NASA is planning to announce two new Earth Venture calls for proposals in 2013 and make awards at regular intervals for investigations using cutting-edge instrumentation carried on airborne platforms, on small space missions, or as secondary instruments or hosted payloads on larger platforms. Langley manages the Earth System Science Pathfinder program for NASA’s Science Mission Directorate. The missions in this program provide an innovative approach to address Earth science research with periodic windows of opportunity to accommodate new scientific priorities.

 




All of this week's top headlines to your email every Friday.


 
 

 
Air Force photograph by MSgt. Chuck Marsh

‘NORAD Tracks Santa’: Bringing him to a home near you

Air Force photograph by MSgt. Chuck Marsh Volunteers monitor phones and computers to talk with children while tracking Santa Claus at the North American Aerospace Defense Command Tracks Santa Operations Center at Peterson Air F...
 
 

Headlines December 24, 2014

Business: Boeing, U.S. Navy in talks about stretching EA-18G jet production - The U.S. Navy Dec. 19 said it was in talks with Boeing Co about slowing production of its EA-18G electronic attack jets to keep the St. Louis facility running through the end of 2017, after Congress approved funding for 15 more planes. Navy’s $2.5...
 
 

News Briefs December 24, 2014

Chinese military plane crashes; two deaths reported A Chinese military plane crashed in the country’s northwest Dec. 22 and a news website says at least two people were killed. The plane crashed at about 3 p.m. near the city of Weinan, about 600 miles west of Beijing, in Shaanxi province, according to the local fire...
 

 
LM-exoskeleton

Lockheed Martin’s exoskeleton wins design awards, honors

Lockheed Martin’s FORTIS exoskeleton received several accolades in 2014 highlighting its innovative technology design and its benefit to users in an industrial setting. This year, FORTIS was recognized with a Gold Spark Award...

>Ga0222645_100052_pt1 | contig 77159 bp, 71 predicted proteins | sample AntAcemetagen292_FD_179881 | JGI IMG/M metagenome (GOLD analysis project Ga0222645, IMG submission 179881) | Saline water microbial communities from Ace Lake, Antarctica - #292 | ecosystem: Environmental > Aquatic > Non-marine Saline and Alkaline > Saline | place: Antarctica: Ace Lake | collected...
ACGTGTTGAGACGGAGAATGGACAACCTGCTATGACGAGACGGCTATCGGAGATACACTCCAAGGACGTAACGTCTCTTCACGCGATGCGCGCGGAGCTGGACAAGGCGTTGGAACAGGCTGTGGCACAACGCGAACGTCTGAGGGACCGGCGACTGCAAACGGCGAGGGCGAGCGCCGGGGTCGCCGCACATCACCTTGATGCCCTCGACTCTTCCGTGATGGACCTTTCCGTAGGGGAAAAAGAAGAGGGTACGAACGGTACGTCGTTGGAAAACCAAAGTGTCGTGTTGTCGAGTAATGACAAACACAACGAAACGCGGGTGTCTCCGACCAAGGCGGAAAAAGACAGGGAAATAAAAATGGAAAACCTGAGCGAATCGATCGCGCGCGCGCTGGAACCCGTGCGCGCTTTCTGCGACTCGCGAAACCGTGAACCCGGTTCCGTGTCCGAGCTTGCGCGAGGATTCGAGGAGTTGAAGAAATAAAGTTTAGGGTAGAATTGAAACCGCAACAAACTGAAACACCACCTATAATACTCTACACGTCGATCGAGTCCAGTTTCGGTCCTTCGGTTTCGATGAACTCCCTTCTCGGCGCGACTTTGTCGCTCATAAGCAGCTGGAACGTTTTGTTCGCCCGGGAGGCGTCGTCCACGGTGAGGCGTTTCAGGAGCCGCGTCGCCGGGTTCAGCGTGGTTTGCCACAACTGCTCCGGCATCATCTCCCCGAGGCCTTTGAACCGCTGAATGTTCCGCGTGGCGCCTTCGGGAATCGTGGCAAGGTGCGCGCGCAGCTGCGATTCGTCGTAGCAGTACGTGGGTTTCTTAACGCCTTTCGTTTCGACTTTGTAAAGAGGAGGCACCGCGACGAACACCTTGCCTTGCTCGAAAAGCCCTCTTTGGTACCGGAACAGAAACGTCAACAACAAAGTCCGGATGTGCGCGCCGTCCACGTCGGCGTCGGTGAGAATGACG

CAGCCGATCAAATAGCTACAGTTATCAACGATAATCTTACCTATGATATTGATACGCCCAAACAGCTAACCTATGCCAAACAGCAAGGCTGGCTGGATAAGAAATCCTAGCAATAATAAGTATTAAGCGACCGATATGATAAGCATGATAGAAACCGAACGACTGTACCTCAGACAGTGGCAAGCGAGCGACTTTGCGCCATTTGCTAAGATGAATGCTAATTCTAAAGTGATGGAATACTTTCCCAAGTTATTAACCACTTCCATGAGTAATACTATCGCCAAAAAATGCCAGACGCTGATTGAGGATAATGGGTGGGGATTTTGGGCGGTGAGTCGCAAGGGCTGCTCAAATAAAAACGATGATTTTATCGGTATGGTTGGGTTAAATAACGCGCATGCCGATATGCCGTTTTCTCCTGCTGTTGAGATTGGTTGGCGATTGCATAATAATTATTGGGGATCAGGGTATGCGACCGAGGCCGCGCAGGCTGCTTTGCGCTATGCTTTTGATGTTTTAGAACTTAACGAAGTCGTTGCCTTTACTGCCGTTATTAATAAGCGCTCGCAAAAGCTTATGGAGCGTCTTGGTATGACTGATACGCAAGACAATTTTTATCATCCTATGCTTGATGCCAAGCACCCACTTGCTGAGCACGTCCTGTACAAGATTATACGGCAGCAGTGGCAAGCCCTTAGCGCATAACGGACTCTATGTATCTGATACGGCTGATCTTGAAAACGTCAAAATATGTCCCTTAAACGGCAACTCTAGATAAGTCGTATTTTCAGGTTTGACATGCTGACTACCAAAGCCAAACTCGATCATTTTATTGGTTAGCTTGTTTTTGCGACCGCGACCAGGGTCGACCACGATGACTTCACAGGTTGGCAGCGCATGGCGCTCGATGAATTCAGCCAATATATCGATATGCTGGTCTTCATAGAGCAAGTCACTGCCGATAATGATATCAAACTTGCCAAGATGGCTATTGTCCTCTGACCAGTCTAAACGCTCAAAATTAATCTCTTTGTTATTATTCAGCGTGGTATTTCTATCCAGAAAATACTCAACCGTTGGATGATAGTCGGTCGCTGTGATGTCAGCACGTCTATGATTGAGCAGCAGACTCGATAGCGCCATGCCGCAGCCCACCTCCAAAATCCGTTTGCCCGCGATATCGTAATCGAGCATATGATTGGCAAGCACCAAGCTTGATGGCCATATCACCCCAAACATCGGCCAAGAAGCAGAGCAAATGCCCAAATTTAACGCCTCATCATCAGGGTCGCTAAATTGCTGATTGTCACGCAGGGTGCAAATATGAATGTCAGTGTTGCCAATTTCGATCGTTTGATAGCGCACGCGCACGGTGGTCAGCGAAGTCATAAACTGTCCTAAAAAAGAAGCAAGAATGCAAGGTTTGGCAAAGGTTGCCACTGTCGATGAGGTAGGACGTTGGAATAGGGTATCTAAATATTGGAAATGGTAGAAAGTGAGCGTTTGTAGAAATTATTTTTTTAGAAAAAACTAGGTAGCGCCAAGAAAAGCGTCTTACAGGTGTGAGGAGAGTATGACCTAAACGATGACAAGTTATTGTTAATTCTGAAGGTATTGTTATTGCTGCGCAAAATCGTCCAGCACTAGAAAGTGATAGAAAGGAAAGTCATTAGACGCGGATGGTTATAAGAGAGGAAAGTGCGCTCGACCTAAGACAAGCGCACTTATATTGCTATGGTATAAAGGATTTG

DOD releases 2015 military pay, compensation rates

Dec. 22, the Department of Defense announced the 2015 military pay and compensation rates for service members, with most service members receiving a one percent increase in basic pay. The new rates for basic pay, basic allowance for housing, basic allowance for subsistence, and the cost of living allowance rates for the contiguous United States...
 
 

Astronics to scquire Armstrong Aerospace

Astronics Corporation, a leading provider of advanced technologies for the global aerospace and defense industries, announced today that it has entered into a definitive agreement to acquire Armstrong Aerospace for approximately $51 million. The agreement is expected to close in January 2015, subject to normal closing requirements. Armstrong Aerospace, located in Itasca, Illinois, is a...
 




0 Comments


Be the first to comment!


Leave a Reply

Your email address will not be published. Required fields are marked *

You may use these HTML tags and attributes: <a href="" title=""> <abbr title=""> <acronym title=""> <b> <blockquote cite=""> <cite> <code> <del datetime=""> <em> <i> <q cite=""> <strike> <strong>